Downfall

In November 1942, at the Wolf’s Lair in East Prussia, Leader of Nazi Germany Adolf Hitler selects Traudl Junge as his personal secretary. Three years later, the Red Army has pushed Germany’s forces back and surrounded Berlin. On Hitler’s 56th birthday, the Red Army begins shelling Berlin’s city centre. Reichsführer-SS Heinrich Himmler tries to persuade Hitler to leave Berlin, but Hitler refuses. Himmler leaves to negotiate terms with the Western Allies in secret. Later, Himmler’s adjutant Hermann Fegelein also attempts to persuade Hitler to flee, but Hitler insists that he will win or die in Berlin. Dr. Ernst-Günther Schenck is ordered to leave Berlin per Operation Clausewitz, though he persuades an SS general to let him stay in Berlin to treat the injured. In the streets, Hitler Youth child soldier Peter Kranz’s father approaches Peter’s unit and tries persuading him to leave. Peter, who destroyed two enemy tanks and will soon be awarded a medal by Hitler, calls his father a coward and runs away.

At a meeting in the Führerbunker, Hitler forbids the outnumbered 9th Army to retreat, instead ordering SS commander Felix Steiner’s units to mount a counter-attack. The generals find the orders impossible and irrational. Above ground, Hitler awards Peter his medal, hailing Peter as braver than his generals. In his office, Hitler talks to Minister of Armaments Albert Speer about his scorched earth policy. Speer is concerned about the destruction of Germany’s infrastructure, but Hitler believes the German people left behind are weak and thus deserve death. Meanwhile, Hitler’s companion Eva Braun holds a party in the Reich Chancellery. Fegelein tries persuading Eva, his sister-in-law, to leave Berlin with Hitler, but she dismisses him. Artillery fire eventually breaks up the party. On the battlefield, General Helmuth Weidling is informed he will be executed for allegedly ordering a retreat. Weidling comes to the Führerbunker to clear himself of his charges. His action impresses Hitler, who promotes him to oversee all of Berlin’s defences. At another meeting, Hitler learns Steiner did not attack because his unit was too weak. Hitler becomes enraged at what he sees as an act of betrayal and launches into a furious tirade, stating that everyone has failed him and denouncing his generals as cowards and traitors, before finally acknowledging that the war is lost, but that he would rather commit suicide than leave Berlin.

Schenck witnesses civilians being executed by German military police as supposed traitors. Hitler receives a message from Luftwaffe chief Hermann Göring, requesting state leadership. Hitler declares Göring a traitor, ordering Göring’s dismissal from all posts, arrest, and execution in the event of his death. Speer makes a final visit to the Führerbunker, and admits to Hitler that he has defied his orders to destroy Germany’s infrastructure. Hitler, however, does not punish Speer, who decides to leave Berlin. Peter’s unit is defeated and he runs back to his parents. Hitler imagines more ways for Germany to turn the tide. At dinner, Hitler learns of Himmler’s secret negotiations and orders his execution and also finds out that Fegelein has deserted his post, having him executed despite Eva’s pleas. SS physician Ernst-Robert Grawitz asks Hitler’s permission to evacuate for fear of Allied reprisal. Hitler refuses, leading Grawitz to kill himself and his family. The Soviets continue their advance, Berlin’s supplies run low, and German morale plummets. Hitler hopes that the 12th Army, led by Walther Wenck, will save Berlin. After midnight, Hitler dictates his last will and testament to Junge, before marrying Eva. The following morning, Hitler learns that the 12th Army is stuck and cannot relieve Berlin. Refusing surrender, Hitler plans his death. He administers poison to his dog Blondi, bids farewell to the bunker staff, and commits suicide with Eva. The two are cremated in the Chancellery garden.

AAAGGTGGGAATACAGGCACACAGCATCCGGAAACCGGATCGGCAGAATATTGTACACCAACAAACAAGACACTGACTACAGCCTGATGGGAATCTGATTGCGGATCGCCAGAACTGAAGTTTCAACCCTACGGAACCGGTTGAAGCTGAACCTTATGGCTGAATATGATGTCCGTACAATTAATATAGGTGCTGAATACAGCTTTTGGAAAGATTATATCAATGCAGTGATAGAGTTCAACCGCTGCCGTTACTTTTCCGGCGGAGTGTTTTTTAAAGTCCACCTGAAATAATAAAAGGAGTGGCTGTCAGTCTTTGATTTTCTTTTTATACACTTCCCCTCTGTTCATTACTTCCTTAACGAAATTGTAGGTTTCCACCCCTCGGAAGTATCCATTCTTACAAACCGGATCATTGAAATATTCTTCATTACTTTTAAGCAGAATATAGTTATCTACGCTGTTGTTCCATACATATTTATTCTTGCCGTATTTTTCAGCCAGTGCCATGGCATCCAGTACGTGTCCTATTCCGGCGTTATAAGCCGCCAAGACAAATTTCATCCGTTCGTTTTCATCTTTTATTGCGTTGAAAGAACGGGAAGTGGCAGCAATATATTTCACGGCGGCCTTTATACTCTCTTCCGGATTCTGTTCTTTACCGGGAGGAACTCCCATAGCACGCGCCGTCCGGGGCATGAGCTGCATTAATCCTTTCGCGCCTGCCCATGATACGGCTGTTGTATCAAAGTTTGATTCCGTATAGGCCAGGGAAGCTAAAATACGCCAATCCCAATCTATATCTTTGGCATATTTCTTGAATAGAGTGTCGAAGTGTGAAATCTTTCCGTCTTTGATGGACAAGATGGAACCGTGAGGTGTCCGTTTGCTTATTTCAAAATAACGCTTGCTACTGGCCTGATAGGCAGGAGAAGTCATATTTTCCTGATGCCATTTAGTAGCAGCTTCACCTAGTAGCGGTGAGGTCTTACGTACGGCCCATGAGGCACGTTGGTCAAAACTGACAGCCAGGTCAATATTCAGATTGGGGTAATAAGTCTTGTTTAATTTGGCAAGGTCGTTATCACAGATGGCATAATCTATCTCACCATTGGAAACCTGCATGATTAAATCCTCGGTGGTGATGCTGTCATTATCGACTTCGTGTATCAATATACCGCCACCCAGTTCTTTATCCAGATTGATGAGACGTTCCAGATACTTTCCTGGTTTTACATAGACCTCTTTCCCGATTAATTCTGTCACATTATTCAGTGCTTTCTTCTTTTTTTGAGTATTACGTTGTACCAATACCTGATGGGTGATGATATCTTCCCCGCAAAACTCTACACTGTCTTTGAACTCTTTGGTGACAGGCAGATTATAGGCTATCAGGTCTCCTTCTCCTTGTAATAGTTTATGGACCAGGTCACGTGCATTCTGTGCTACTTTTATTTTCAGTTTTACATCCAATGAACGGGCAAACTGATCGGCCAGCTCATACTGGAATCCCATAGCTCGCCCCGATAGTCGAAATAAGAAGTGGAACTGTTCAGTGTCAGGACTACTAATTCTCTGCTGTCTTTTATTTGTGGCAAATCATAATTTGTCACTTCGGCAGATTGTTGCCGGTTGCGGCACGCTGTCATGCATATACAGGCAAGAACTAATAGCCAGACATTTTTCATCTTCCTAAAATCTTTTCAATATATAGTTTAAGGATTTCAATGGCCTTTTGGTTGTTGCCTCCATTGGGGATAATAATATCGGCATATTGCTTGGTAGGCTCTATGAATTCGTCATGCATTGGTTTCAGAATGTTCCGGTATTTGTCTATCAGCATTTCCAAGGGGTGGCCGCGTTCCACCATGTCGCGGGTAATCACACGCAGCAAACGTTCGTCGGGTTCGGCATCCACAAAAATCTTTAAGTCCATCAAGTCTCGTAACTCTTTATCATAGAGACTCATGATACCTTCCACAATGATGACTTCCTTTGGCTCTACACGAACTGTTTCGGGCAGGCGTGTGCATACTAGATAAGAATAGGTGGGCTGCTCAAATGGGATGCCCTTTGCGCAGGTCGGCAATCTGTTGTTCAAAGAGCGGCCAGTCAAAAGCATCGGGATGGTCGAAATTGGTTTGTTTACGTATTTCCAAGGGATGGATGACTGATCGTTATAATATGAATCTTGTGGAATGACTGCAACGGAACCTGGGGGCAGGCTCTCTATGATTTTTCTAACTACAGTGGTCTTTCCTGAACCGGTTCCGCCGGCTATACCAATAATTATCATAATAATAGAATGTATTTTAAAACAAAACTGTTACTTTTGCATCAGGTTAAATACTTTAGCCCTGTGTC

Propaganda Minister Joseph Goebbels assumes the Chancellorship. General Hans Krebs fails to negotiate a conditional surrender with Soviet General Vasily Chuikov. Goebbels declares that Germany will not surrender as long as he is alive. Goebbels’ wife Magda poisons her six children with cyanide, before committing suicide with Goebbels; Weidling announces unconditional surrender of German forces in Berlin afterwards. Many government and military officials commit suicide after learning of Germany’s defeat, including Krebs. Peter discovers his parents were executed. Junge leaves the bunker and tries to flee the city; Peter joins her as she sneaks through a group of Soviet soldiers before the two find a bicycle and leave Berlin.